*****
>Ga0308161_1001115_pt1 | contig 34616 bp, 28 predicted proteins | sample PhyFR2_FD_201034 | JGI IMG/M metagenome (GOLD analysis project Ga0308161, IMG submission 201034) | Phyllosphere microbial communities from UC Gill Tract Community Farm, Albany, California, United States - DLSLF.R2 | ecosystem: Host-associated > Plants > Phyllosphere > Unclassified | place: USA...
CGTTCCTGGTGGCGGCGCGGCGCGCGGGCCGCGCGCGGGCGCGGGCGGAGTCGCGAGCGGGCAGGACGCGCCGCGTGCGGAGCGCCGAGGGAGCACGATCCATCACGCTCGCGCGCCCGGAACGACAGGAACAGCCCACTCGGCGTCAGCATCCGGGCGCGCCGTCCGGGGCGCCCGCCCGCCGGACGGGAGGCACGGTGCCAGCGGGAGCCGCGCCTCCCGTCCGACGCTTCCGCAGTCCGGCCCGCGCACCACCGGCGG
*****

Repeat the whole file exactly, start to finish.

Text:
>Ga0308161_1001115_pt1 | contig 34616 bp, 28 predicted proteins | sample PhyFR2_FD_201034 | JGI IMG/M metagenome (GOLD analysis project Ga0308161, IMG submission 201034) | Phyllosphere microbial communities from UC Gill Tract Community Farm, Albany, California, United States - DLSLF.R2 | ecosystem: Host-associated > Plants > Phyllosphere > Unclassified | place: USA...
CGTTCCTGGTGGCGGCGCGGCGCGCGGGCCGCGCGCGGGCGCGGGCGGAGTCGCGAGCGGGCAGGACGCGCCGCGTGCGGAGCGCCGAGGGAGCACGATCCATCACGCTCGCGCGCCCGGAACGACAGGAACAGCCCACTCGGCGTCAGCATCCGGGCGCGCCGTCCGGGGCGCCCGCCCGCCGGACGGGAGGCACGGTGCCAGCGGGAGCCGCGCCTCCCGTCCGACGCTTCCGCAGTCCGGCCCGCGCACCACCGGCGG